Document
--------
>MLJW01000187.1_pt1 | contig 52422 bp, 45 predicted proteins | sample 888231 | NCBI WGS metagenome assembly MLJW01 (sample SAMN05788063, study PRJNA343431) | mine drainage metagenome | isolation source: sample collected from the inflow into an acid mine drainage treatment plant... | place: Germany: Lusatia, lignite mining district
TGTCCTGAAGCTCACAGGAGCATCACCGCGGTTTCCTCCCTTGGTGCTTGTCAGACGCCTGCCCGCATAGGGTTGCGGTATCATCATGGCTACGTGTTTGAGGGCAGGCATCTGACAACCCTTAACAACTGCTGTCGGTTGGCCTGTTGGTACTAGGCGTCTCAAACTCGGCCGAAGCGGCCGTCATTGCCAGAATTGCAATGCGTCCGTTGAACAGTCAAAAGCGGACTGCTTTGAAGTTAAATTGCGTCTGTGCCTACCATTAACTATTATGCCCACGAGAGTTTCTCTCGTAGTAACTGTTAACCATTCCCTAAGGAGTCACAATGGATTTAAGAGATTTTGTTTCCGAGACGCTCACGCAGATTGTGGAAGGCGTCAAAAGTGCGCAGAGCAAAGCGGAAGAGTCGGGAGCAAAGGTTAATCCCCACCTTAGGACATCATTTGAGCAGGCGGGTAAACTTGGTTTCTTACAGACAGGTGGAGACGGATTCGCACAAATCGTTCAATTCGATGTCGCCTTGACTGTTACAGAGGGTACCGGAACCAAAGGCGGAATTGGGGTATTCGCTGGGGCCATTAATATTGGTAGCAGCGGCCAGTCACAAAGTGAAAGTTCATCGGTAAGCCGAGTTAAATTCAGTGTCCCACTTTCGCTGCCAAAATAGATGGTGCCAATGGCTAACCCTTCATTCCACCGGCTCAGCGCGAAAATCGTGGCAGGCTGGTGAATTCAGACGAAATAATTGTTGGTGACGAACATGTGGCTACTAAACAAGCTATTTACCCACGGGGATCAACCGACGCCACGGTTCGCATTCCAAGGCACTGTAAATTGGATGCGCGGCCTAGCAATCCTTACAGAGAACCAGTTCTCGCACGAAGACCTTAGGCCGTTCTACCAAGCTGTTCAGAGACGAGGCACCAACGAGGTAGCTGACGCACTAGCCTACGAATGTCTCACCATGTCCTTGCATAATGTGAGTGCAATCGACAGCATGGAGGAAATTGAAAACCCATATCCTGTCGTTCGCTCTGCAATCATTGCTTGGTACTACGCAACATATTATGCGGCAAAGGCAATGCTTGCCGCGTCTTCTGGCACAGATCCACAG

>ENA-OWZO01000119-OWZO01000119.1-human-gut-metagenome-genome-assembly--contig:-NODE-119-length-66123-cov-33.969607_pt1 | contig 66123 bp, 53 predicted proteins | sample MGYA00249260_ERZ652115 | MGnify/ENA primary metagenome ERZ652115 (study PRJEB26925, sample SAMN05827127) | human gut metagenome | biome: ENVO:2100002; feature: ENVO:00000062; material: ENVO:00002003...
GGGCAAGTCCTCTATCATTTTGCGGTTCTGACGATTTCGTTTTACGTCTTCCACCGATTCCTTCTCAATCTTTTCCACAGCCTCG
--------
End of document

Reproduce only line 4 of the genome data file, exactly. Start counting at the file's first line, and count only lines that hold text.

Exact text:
GGGCAAGTCCTCTATCATTTTGCGGTTCTGACGATTTCGTTTTACGTCTTCCACCGATTCCTTCTCAATCTTTTCCACAGCCTCG